ampersand | grant harrington
IT'S one of the most recognised marks in the English language. The Ampersand that jumble of words “and per se &” that was once the alphabet’s 27th letter.
Loved by many a designer and wordsmith for its arabesque style, the ampersand has effortlessly spanned lexicons of words and ideas. With a social fluency that predates social media, you could say that it was one of the first modern social networkers, a matchmaker par excellence.
For Grant Harrington, such poetry is not lost. Explaining why he named his butter after this most poetic of punctuation marks, he says: “Butter sits perfectly with an ampersand - just think about it - bread & butter. For me, the importance of the ampersand is that it highlights the importance of staple ingredients needing to be at their upmost deliciousness.”
Since launching his handcrafted cultured butter in late 2014, Grant’s commitment to the importance of ingredients has been obvious to anyone (of which there are many) who have tasted his butter. In fact, this attention to deliciousness has governed Harrington’s career from his time as a chef including a stint at Fäviken (Sweden) to his dedicated following at London’s Druid Street Market.
Having dedicated twelve months to perfecting his recipe, his butter is made from the cream of local Jersey cows. Fermented for 160 hours, it is then churned, hand-kneaded and salted with Himalayan pink salt. The result is a butter that is unadulterated in its butteriness, and just plain addictive.
Having achieved almost a cult following for Ampersand, you can find his butter on the tables of many a Michelin-starred restaurant with it flavour worthy of its own award. So with a desire to understand what has people queuing at Druid Street Market, we asked Grant the following questions:
What inspired you to start Ampersand?
After working as a chef in fine dining restaurants, finally at Fäviken in Sweden, the last restaurant inspired me to learn why traditional and ancient butter-making techniques actually produced a more flavourful, buttery product.
What was involved in perfecting the recipe?
Perfecting the recipe began with starting with the perfect cream. Once I was completely assured that Jersey herd cows produced the most delicious cream I began fermenting it to make it taste even better. After a year of further research on dairy fermentation, building and installing a cabin on a small dairy farm in Oxfordshire, I felt comfortable to start supplying local Oxfordshire gastro pubs. This quickly lead to supplying Michelin-starred restaurants like Sat Bains and Story.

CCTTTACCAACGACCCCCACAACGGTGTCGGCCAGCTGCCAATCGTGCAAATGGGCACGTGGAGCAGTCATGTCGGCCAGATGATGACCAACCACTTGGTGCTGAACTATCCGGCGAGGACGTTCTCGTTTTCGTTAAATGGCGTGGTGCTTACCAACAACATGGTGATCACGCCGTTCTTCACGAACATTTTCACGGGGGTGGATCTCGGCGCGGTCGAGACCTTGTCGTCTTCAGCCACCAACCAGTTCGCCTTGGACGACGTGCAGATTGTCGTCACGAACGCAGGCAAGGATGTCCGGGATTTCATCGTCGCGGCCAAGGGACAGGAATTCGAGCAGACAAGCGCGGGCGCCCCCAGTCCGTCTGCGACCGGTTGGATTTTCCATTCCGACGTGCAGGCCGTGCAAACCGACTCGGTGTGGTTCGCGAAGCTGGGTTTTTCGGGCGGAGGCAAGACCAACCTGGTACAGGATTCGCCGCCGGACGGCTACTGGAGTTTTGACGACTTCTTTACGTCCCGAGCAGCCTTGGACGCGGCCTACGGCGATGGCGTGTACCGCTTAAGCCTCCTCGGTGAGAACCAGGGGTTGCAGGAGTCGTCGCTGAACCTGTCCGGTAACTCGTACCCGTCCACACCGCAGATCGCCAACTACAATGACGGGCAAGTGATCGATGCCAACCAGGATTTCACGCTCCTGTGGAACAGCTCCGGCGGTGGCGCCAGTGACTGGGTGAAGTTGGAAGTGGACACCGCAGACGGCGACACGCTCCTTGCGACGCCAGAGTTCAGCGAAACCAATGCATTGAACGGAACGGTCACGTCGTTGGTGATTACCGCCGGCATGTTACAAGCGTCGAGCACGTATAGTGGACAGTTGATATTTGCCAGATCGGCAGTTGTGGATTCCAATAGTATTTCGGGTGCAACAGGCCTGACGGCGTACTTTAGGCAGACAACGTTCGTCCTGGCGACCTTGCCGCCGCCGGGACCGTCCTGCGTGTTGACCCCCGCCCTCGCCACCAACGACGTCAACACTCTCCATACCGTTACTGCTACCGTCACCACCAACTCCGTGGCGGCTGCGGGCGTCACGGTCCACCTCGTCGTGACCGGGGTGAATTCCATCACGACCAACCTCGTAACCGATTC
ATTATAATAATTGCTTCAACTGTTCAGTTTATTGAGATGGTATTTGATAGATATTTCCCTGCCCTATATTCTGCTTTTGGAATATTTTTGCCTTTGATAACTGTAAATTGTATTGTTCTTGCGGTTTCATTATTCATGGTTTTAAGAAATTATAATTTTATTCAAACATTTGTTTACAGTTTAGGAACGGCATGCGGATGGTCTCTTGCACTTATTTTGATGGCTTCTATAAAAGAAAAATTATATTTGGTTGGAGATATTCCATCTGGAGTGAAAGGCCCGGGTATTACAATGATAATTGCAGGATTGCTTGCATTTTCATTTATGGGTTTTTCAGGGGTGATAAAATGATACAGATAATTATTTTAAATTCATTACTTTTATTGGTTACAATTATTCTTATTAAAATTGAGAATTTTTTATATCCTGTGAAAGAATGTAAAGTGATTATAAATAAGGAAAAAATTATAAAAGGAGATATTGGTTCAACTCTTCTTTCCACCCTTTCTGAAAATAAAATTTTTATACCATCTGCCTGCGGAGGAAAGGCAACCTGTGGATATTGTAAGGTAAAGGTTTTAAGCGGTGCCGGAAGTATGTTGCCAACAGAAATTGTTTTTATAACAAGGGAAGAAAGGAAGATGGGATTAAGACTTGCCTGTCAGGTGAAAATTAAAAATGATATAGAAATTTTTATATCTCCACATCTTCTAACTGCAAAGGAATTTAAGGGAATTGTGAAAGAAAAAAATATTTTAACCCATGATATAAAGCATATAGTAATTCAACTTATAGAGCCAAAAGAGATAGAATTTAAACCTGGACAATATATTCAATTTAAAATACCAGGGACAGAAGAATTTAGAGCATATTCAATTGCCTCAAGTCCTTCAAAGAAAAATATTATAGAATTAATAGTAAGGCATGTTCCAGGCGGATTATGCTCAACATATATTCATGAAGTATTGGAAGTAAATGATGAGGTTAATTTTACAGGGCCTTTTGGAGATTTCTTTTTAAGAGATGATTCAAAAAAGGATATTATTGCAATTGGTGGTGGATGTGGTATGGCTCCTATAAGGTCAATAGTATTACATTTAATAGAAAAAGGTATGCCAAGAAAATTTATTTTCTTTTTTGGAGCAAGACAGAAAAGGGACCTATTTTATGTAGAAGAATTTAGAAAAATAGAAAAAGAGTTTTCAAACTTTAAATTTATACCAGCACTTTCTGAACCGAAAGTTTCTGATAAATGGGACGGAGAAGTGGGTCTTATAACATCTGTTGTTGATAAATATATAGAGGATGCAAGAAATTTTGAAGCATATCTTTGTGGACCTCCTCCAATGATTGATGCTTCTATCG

What makes your butter so special?
Small batch producers are really taking off right now and for a reason - we have the ability to focus all of our attention on what we produce. In my case having only one product and one fascination really pays off. My passion is for making butter taste more buttery. Initial ingredient quality is primarily the starting block.
You are based outside of London. Where do you source your raw product from?
Initially I sourced my only raw product, cream, from Jersey herd farms local to the farms here in Oxfordshire. Now that I am expanding quality comes before locality, so I am open to any UK jersey herd farms I can visit.
Do you have a UK food hero?
My parents and grandparents. It’s the most clichéd thing a cook can say but without an appreciation for good food and finishing my plate being driven into me from a young age, well, I wouldn't be where I am today.
London has a burgeoning food scene. What changes have you seen in terms of the local produce being made in the city since you first started?
I'm so happy to see urban farms and urban bee farms develop over London and the UK. Further, I'm happy to see restaurants fermenting everything they can get their hands on nowadays. It's a brilliant way to publicise and further develop ancient processes. Restaurants have pretty much made themselves producers by developing this and it's thus evolved the industry.
In terms of support for local producers, what would you like to see more of?
Local market support.
What is a London secret that you are prepared to share?
Other than The Snapery sourdough bread by Richard Snapes, I only come to London to eat. New Orleans style char-grilled oysters by Decatur London has been this year’s solid favourite London go to.
You can order your butter here and collect it from Druid Street Market on Saturday. You’ll also find Grant’s butter in Fortnum & Masons and in various restaurants across the UK.
Druid St. Market
Lenton Lane, Nottingham, NG7 2SA
t.0115 9866 566
199 Tooley St, London SE1 2JX
t. 020 7183 2117
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